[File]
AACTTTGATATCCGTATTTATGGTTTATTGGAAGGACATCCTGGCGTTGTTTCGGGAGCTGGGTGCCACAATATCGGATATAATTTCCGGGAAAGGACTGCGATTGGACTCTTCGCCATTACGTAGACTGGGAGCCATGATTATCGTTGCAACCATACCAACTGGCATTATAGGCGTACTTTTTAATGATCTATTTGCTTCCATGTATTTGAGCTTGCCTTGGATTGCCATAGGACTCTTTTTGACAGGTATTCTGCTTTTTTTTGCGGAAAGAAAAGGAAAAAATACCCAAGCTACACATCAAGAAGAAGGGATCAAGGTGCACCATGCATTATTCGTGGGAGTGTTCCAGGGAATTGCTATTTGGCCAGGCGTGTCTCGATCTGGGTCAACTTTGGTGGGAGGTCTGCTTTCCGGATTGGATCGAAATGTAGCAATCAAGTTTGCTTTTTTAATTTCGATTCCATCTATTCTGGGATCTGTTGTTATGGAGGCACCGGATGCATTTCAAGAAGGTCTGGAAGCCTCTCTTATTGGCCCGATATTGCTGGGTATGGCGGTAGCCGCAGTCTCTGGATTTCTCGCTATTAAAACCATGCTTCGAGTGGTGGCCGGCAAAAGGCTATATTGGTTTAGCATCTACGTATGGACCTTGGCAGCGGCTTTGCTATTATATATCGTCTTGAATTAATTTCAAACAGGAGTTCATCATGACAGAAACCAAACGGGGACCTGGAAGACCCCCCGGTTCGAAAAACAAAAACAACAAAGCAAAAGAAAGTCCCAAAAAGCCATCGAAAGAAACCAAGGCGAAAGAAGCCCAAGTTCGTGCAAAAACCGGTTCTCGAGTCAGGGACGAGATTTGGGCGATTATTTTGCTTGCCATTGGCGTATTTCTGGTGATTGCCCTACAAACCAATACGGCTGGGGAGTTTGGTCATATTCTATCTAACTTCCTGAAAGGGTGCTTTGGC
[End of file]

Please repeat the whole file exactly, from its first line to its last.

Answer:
AACTTTGATATCCGTATTTATGGTTTATTGGAAGGACATCCTGGCGTTGTTTCGGGAGCTGGGTGCCACAATATCGGATATAATTTCCGGGAAAGGACTGCGATTGGACTCTTCGCCATTACGTAGACTGGGAGCCATGATTATCGTTGCAACCATACCAACTGGCATTATAGGCGTACTTTTTAATGATCTATTTGCTTCCATGTATTTGAGCTTGCCTTGGATTGCCATAGGACTCTTTTTGACAGGTATTCTGCTTTTTTTTGCGGAAAGAAAAGGAAAAAATACCCAAGCTACACATCAAGAAGAAGGGATCAAGGTGCACCATGCATTATTCGTGGGAGTGTTCCAGGGAATTGCTATTTGGCCAGGCGTGTCTCGATCTGGGTCAACTTTGGTGGGAGGTCTGCTTTCCGGATTGGATCGAAATGTAGCAATCAAGTTTGCTTTTTTAATTTCGATTCCATCTATTCTGGGATCTGTTGTTATGGAGGCACCGGATGCATTTCAAGAAGGTCTGGAAGCCTCTCTTATTGGCCCGATATTGCTGGGTATGGCGGTAGCCGCAGTCTCTGGATTTCTCGCTATTAAAACCATGCTTCGAGTGGTGGCCGGCAAAAGGCTATATTGGTTTAGCATCTACGTATGGACCTTGGCAGCGGCTTTGCTATTATATATCGTCTTGAATTAATTTCAAACAGGAGTTCATCATGACAGAAACCAAACGGGGACCTGGAAGACCCCCCGGTTCGAAAAACAAAAACAACAAAGCAAAAGAAAGTCCCAAAAAGCCATCGAAAGAAACCAAGGCGAAAGAAGCCCAAGTTCGTGCAAAAACCGGTTCTCGAGTCAGGGACGAGATTTGGGCGATTATTTTGCTTGCCATTGGCGTATTTCTGGTGATTGCCCTACAAACCAATACGGCTGGGGAGTTTGGTCATATTCTATCTAACTTCCTGAAAGGGTGCTTTGGC